Husband of Utah lawmaker surrenders Prosecutors allege $1.7 million scheme

November 18, 1995|By NEW YORK TIMES NEWS SERVICE

WASHINGTON -- Six days after he vanished, the husband of Rep. Enid Greene Waldholtz of Utah turned himself in to federal authorities here yesterday to face questions about the couple's convoluted finances and how she paid for her 1994 campaign.

Joe Waldholtz, 32, was released to the custody of an unidentified lawyer who did not appear in court.

The attorney pledged over a speaker phone in a federal courtroom that he would be responsible for Mr. Waldholtz's appearance Wednesday before a federal grand jury in Washington.

Mr. Waldholtz has not been charged with a crime and, according to his lawyer, arranged to turn himself in as soon as possible after reading that there was a warrant for his arrest.

He was wanted as a material witness in a $1.7 million checkkiting scheme.

By Wednesday, prosecutors said, they hoped to resolve what they described as Mr. Waldholtz's "Fifth Amendment concerns" about self-incrimination and whether he would testify to the grand jury.

Federal prosecutors left open the possibility that Mrs. Waldholtz, as well as her husband, was under scrutiny.

"The grand jury is investigating criminal allegations regarding financial accounts to which Joseph Waldholtz is a signatory," said William Lawler, an assistant U.S. attorney. "It's important for us to keep an open mind about where the investigation is going to go."

In the meantime, a former campaign aide said yesterday that he had notified Mrs. Waldholtz in the summer of 1994 of serious irregularities in her campaign financing, telling her that checks were bouncing and reports to the Federal Election Commission were inaccurate.

"By 1994 she was warned about the problems in the campaign, and for her to say otherwise is disingenuous," said Steve Taggart, who said he quit her campaign after others told her about the problems and she refused to do anything about them.

Also yesterday, Sen. Orrin G. Hatch, the senior Republican in the Utah congressional delegation, said in an interview that he had advised the couple less than two weeks ago that Mr. Waldholtz, who was working as an unpaid volunteer in his wife's Washington office, should be removed because of mounting questions about his handling of office finances.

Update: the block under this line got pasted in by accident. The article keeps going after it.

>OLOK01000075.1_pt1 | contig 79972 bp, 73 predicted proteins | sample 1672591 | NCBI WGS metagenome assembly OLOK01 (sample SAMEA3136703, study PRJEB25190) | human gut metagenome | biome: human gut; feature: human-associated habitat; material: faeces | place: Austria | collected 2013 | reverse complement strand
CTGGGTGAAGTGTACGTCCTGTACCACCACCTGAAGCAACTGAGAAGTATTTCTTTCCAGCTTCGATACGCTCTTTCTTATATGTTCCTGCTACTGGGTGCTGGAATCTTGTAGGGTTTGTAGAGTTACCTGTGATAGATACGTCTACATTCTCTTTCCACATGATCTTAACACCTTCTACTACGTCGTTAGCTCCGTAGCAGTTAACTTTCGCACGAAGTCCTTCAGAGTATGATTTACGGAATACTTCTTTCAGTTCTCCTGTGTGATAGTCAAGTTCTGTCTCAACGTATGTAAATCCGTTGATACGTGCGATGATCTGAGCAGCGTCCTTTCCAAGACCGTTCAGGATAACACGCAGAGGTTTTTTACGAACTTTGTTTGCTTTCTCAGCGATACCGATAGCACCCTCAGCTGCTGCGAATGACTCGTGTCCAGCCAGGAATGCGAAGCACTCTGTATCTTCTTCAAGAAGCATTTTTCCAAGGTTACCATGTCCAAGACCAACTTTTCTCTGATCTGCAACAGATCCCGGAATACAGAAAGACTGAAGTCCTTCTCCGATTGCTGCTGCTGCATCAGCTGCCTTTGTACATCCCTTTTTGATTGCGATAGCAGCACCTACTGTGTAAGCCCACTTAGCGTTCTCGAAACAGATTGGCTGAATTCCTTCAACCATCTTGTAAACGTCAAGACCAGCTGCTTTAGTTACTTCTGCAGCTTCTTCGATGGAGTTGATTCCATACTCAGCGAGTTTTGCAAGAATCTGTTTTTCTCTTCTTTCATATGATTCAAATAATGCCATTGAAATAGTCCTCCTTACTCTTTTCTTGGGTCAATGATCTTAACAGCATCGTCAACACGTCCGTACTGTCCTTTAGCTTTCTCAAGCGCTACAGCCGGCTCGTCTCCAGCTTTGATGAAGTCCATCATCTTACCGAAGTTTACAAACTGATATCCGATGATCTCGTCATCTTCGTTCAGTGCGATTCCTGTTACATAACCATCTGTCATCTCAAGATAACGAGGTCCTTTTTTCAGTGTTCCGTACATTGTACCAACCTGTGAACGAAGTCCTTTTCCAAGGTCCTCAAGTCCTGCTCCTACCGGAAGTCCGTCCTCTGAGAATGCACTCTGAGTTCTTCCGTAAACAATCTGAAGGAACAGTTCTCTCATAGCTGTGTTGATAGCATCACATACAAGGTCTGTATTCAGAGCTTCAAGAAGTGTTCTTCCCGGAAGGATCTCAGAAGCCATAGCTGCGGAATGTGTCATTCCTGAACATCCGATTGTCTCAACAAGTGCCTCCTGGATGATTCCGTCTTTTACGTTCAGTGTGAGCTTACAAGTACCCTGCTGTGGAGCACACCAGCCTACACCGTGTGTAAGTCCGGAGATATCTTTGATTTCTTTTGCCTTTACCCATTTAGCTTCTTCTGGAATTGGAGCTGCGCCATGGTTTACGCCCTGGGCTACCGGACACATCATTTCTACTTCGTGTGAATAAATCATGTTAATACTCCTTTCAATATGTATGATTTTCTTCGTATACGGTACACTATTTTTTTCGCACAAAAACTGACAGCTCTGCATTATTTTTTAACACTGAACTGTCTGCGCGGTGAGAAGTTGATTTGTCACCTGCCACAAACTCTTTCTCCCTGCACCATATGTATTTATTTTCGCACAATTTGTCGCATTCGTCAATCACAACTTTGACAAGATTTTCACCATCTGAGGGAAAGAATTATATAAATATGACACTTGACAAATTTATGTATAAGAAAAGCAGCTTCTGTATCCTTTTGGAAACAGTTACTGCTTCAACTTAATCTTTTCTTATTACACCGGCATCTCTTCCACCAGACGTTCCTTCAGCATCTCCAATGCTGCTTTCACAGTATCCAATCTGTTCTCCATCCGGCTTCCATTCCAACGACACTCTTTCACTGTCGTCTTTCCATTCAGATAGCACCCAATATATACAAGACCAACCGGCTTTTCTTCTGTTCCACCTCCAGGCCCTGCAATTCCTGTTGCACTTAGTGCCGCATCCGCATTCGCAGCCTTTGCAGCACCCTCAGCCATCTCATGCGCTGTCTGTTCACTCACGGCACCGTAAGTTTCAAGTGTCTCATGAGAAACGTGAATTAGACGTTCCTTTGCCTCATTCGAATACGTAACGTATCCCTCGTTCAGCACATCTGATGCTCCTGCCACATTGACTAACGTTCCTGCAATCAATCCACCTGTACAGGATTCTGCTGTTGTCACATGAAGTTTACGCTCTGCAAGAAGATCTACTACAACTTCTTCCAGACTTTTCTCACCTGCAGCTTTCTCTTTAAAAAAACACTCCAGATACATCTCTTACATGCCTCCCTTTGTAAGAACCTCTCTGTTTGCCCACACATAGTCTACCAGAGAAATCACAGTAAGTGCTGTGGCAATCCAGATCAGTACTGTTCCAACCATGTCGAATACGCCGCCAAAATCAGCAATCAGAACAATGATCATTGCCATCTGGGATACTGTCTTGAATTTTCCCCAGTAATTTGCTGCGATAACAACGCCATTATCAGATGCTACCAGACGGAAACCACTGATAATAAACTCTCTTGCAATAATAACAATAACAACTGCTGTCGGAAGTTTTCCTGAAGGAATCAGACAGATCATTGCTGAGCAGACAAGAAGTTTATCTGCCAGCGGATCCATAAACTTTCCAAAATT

"I called both her and her husband over a week ago and told them they would have to get the best experts they could to straighten this out and disclose to the public what's wrong," Mr. ,Hatch said. "I told him and her, he has to get the heck out of the office and have nothing to do with the finances."

The senator said he was prompted to call by newspaper stories.

"I felt as a big brother, that I ought to sit down and see what I could do to help," he said. "I wanted to make sure she was getting the best advice, and it took someone like me to say he should not be in her office.

"And I asked him to come, too, so that she wouldn't have to make that decision, she could blame me for it. And he agreed and she agreed that he should get out. I don't think at that point she had an inkling of what he had done. They were very down."

Mr. Hatch said he believed that Mr. Waldholtz was "a world-class con man" and that "if the facts are as they have been presented to me," Mrs. Waldholtz was blinded by love and unaware of what her husband was doing and should not resign her seat, despite the escalating political pressure at home to do so.

Mrs. Waldholtz said Thursday that she would not resign, and yesterday she continued to paint herself as the victim of a duplicitous husband.

In seeking Mr. Waldholtz's release yesterday, his lawyer, Harvey Sernovitz of Philadelphia, told a packed federal courtroom that when Mr. Waldholtz disappeared Nov. 11 from National Airport, "He needed space to get his thoughts together."

He traveled by train, the lawyer said, but it was not clear how he reached his first stop, the Amtrak station at Baltimore-Washington International Airport.

Mr. Waldholtz spent two nights in Springfield, Mass., two nights in a hotel in Philadelphia and two nights with the unidentified lawyer who lives in suburban Philadelphia and who is now his official custodian.

Mr. Sernovitz said the unidentified lawyer was a longtime political acquaintance of Mr. Waldholtz.

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